Opinion: Google is Dropping the Ball
As readers of this blog may already know, I have been a fan of Google since its search engine burst onto the scene. It was fast, clean, and accurate and was quite a find for a reference librarian. In its early years, it was almost indistinguishable from magic. Later on, I fell for Google Reader, gmail, Google Docs, and I was already a Blogger user when Google took over that operation. I envisioned a day when I would be able to access my information from anywhere I had access to an internet connection, and Google Gears gave me hope that I would be able to access my most important items from my laptop even when I didn't have a connection. I also hoped that all of Google's products would tie together for easy information processing, creation, and publication.
In Google's battles with Microsoft, Apple, and Facebook, though, this vision has disappeared. Google has become a "me too!" company that looks at innovation and tries to recreate it (or buy it) in piecemeal fashion. The drive for a web friendly OS (Chrome) and for an open social network (Open Social and Google Me) does not solve my immediate problems--besides, facebook is king and there's no need to duplicate it. Google Wave was innovative, but Google killed it by not linking it to other products, and not allowing everyone in. Without tools and a built in audience, there was no incentive to use the product, so Google dropped support.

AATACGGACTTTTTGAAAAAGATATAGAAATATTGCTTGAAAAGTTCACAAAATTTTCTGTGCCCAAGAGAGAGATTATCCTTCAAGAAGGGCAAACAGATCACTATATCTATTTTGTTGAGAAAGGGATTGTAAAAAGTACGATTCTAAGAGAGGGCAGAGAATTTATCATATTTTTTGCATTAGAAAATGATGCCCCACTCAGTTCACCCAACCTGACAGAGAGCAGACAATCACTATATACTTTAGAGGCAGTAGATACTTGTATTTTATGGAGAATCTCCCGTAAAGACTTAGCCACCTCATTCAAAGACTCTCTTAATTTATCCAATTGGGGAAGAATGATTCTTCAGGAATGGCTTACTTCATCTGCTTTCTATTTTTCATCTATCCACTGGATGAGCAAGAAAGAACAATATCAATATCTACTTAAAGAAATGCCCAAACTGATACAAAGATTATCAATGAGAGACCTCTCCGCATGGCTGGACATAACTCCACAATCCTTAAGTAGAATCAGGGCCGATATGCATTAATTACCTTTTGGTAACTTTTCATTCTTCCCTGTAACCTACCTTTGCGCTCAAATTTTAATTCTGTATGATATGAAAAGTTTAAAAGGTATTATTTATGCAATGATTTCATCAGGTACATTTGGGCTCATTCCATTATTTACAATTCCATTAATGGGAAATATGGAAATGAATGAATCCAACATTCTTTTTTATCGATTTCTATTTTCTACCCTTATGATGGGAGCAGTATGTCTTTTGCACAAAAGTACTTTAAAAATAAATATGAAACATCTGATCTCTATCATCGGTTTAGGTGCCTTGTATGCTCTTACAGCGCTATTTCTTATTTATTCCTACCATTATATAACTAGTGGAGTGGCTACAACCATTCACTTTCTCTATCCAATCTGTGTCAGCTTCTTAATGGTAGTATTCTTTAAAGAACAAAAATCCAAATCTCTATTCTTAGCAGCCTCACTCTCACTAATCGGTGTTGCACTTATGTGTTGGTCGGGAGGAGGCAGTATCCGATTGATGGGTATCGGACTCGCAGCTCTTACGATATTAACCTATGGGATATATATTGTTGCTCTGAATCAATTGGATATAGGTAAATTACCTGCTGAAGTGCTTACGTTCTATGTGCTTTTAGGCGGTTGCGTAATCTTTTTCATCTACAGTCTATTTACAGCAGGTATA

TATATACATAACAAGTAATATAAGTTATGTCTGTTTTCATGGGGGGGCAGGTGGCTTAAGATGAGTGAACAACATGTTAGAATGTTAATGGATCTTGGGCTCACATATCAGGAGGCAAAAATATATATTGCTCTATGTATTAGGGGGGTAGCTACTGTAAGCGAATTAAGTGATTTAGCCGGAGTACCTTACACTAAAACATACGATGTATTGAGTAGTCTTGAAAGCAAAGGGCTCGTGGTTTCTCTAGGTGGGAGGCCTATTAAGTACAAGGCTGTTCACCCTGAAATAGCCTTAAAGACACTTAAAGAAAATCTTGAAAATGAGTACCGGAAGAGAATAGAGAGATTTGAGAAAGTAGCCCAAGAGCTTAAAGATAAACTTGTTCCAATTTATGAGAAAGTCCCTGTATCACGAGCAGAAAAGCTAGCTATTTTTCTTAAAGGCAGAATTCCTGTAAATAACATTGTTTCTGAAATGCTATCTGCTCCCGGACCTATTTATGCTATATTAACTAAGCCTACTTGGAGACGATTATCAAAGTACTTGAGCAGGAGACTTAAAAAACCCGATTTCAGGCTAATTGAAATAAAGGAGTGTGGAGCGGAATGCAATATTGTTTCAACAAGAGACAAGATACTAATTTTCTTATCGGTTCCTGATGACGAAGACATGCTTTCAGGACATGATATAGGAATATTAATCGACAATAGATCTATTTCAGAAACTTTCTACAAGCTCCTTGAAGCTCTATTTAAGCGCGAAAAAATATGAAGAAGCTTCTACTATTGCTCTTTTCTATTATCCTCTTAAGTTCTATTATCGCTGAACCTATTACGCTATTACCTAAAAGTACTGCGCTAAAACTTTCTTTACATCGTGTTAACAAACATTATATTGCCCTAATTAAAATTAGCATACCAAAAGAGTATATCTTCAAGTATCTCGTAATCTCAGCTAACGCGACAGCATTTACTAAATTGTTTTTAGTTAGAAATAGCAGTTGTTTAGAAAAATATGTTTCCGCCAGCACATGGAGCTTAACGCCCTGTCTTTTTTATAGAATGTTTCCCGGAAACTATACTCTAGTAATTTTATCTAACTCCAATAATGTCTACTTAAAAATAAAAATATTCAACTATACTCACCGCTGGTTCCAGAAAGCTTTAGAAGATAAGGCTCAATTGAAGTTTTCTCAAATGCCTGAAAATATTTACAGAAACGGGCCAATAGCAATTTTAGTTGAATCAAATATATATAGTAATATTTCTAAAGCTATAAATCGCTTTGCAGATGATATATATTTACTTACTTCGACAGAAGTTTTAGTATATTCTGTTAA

No, what I need is a service that will use search to tap into the web's data and my personal data. I need a service that will allow me to sift through the data provided by Google's services and create an organized reading/research list. I need something that will allow me to take snippets of relevant information, create citations, and allow me to easily create a document for publication, or aa study guide, or a project summary. I also need it to be open to working with other services.
Why can't I send a question through Twitter, generate a series of keywords that will search through my feed reader for relevant blog entries, search the web for relevant pages, search my Delicious bookmarks for appropriate sources, and pull in any Twitter responses. All of this information could be dumped into something like paper.li that would also allow me to clip notes with references and add my own thoughts. I could then publish it to my blog or on the web.
All of this data is available to Google in one way or another, but Google has not opened up all of the APIs that would be necessary for an amateur to piece them together. I have been able to generate something in Yahoo Pipes that will search my Twitter account for questions and generate a list of key words, but that is as far as I have been able to get--I have no access to the data in my Google Reader account. Instead of allowing me to work with my data in new and useful ways, Google is fighting facebook. I have always admired Google's 20% philosophy allowing workers to pursue new ideas, but I think that they have neglected to pursue the more important task of unifying their products.
I would love it if somebody at Google read this and did something about it, but I think that Google has become too big to hear one voice and too shortsighted to focus on the bigger picture. Facebook is not the threat to Google that Google is.